Cook County Family Connection utilized USALEEP data to create detailed health data reports and supporting graphics for eleven rural Georgia communities engaged in The Two Georgias Initiative network. For each of those individual counties, they mapped life expectancy data from the various census tracts; and then compiled secondary data to examine the socioeconomic, behavioral, environmental, and healthcare access correlations for each locale. These reports were then used by health leaders in each of the eleven communities to spearhead meaningful conversations with stakeholders around strategies to improve health equity.
HOW THEY USED 500 CITIES DATA
Each of the eleven health data reports began with a county map charting and comparing life expectancy data among the various census tracts within each community. The remainder of each report dissected each of those geographic areas to examine rates of poverty, low-literacy, unemployment, homelessness, crime and violence, healthcare access, environmental and geographic distinctions, and demographic characteristics. Using interesting graphics and maps, the detailed data reports created a visual image through which community stakeholders could see the effects of various health inequities on life expectancy by geographic area. Each of the eleven reports were supplemented by individualized infographics and slide presentations designed to be used by each collaborative partnership in their local efforts to increase awareness about health inequities and spark discussions about how, where, and why they should create change strategies.
When the data reports were ready for public presentation, Cook County Family Connection hosted two “Place Matters” Data Workshops—one in North Georgia and another in South Georgia—where they formally presented the data findings to over fifty rural health leaders. Attendees included at least two leaders from each of the eleven communities, as well as leaders from Healthcare Georgia Foundation, the Partnership for Southern Equity, Emory Prevention Research Center, and Georgia Family Connection Partnership. Equipped with their data reports and supporting graphics and slideshow presentations, the rural health leaders from each of the eleven communities then hosted special events in their respective communities to share the data with their local leaders and stakeholders. As a result, over 300 community leaders from across eleven rural Georgia counties were educated and informed on their local life expectancy and health data so that they could begin addressing disparities and inequities.
WHAT THEY LEARNED
The Cook County Family Connection research found life expectancy data to be the nexus, the conversation starter, in coming to grips with the sometimes stunning differences in longevity within the same county and even side by side physical proximity. Mapping and viewing that data triggered important questions about why residents in certain geographic locations have a lower life expectancy. By delving into secondary data sources to answer that question, the researchers discovered contributing factors in the lower-life expectancy areas such as disproportionately high rates of poverty and illiteracy, unemployment, substandard housing, lack of transportation, high rates of crime and substance abuse, and other social determinants of health.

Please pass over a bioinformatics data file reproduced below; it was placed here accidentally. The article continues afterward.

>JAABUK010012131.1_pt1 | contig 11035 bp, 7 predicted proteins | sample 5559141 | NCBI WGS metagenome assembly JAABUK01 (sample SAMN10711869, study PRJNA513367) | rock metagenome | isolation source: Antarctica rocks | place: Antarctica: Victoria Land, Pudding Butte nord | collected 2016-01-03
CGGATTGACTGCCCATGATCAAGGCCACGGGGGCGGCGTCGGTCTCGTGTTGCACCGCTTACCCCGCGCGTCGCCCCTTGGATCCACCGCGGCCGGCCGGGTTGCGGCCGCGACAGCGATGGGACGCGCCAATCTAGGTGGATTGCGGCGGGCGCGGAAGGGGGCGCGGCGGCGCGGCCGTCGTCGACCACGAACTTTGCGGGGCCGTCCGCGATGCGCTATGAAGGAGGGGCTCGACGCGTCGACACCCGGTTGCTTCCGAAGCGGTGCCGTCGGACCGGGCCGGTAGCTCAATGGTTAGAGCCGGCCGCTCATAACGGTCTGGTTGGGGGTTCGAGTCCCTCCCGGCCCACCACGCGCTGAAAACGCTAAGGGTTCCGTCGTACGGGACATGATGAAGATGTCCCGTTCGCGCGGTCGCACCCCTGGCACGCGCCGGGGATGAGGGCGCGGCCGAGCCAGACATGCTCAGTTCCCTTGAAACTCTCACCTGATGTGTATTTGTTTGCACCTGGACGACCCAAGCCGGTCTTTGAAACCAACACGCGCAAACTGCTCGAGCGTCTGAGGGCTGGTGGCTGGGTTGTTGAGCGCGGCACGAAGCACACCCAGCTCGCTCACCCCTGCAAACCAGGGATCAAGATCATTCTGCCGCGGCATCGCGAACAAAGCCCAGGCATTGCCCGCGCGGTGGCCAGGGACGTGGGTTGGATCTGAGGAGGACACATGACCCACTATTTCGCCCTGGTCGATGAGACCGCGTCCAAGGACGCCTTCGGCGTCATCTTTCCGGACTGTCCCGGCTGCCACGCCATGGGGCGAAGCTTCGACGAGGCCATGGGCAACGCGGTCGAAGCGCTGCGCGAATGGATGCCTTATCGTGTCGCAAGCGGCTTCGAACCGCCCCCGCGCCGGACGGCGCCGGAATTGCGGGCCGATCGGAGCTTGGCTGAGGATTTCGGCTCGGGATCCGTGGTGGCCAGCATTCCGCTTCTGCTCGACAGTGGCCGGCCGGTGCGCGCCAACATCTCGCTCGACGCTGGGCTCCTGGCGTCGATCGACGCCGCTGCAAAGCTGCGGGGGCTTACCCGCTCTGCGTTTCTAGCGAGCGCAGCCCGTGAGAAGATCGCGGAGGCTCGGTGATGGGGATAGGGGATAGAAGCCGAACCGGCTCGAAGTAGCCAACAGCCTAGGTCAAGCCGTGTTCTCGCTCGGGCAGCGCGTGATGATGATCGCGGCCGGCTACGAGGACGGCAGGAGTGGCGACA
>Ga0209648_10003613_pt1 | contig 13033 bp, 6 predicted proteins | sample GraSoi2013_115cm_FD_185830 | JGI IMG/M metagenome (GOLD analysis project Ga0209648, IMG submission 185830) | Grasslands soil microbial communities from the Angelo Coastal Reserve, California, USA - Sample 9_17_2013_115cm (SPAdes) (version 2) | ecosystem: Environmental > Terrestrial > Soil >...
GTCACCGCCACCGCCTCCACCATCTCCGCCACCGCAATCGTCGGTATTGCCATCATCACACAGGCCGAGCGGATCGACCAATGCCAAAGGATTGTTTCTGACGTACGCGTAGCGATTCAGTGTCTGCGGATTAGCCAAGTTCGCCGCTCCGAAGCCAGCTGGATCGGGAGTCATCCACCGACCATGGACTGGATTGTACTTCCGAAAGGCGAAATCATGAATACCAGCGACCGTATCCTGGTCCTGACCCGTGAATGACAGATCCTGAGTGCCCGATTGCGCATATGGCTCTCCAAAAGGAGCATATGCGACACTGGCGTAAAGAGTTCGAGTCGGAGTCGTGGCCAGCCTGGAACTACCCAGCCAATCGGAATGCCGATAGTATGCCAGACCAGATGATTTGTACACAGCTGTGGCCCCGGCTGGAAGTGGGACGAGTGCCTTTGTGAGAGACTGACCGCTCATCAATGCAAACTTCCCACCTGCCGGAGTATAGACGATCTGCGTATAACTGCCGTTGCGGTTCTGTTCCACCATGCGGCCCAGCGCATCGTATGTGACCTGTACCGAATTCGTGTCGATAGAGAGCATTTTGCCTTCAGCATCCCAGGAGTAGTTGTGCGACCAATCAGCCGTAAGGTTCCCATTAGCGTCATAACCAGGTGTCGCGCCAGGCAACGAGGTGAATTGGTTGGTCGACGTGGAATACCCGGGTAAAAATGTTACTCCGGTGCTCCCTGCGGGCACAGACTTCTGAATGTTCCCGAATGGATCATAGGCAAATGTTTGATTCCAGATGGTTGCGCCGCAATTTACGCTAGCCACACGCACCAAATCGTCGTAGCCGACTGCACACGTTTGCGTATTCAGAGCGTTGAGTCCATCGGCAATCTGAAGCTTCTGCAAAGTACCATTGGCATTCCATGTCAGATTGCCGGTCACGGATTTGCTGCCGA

The impact of the research findings were critically important for the health partnerships working to improve health equity in these eleven rural Georgia communities. In some communities, there was as much as a nine-year difference in life expectancy estimates between neighborhoods that are only a few miles apart. By examining the differences in social determinants of health between such neighborhoods, leaders of the rural health partnerships were able to delve deeper into the risk factors and disparities driving lower life expectancy rates in certain areas of their communities. Most importantly, the realization of striking differences between neighborhoods within the same county led to public gatherings to talk honestly about the data. Those talks across the eleven rural communities led to an on-going process of identifying gaps, barriers, and inequities within pocket areas of each county that seem plausibly associated with lower life expectancy.
WHAT THEY RECOMMEND FOR SIMILAR PROJECTS
- Map life expectancy estimates by census tract as the starting point, and then gather secondary data on a wide range of social determinants of health for each tract to look for correlation and causation.
- Use a broad brush to examine social determinants of health. Keep in mind that health outcomes are affected by numerous variables including education, literacy levels, economics, healthcare access, transportation, housing, health behaviors, culture, and environment.
- Consider conducting a windshield survey of every census tract included in the research. There may be environmental and geographic factors that help steer life expectancy in certain tracts, and the only way to identify those factors may be to visually examine those areas.
To learn more, follow @gafcpNews on Twitter. If you are interested in learning more about this team’s project approach or have specific questions regarding replicating their work in your community, please feel free to contact the Principal Investigator of this project, Zoe Myers.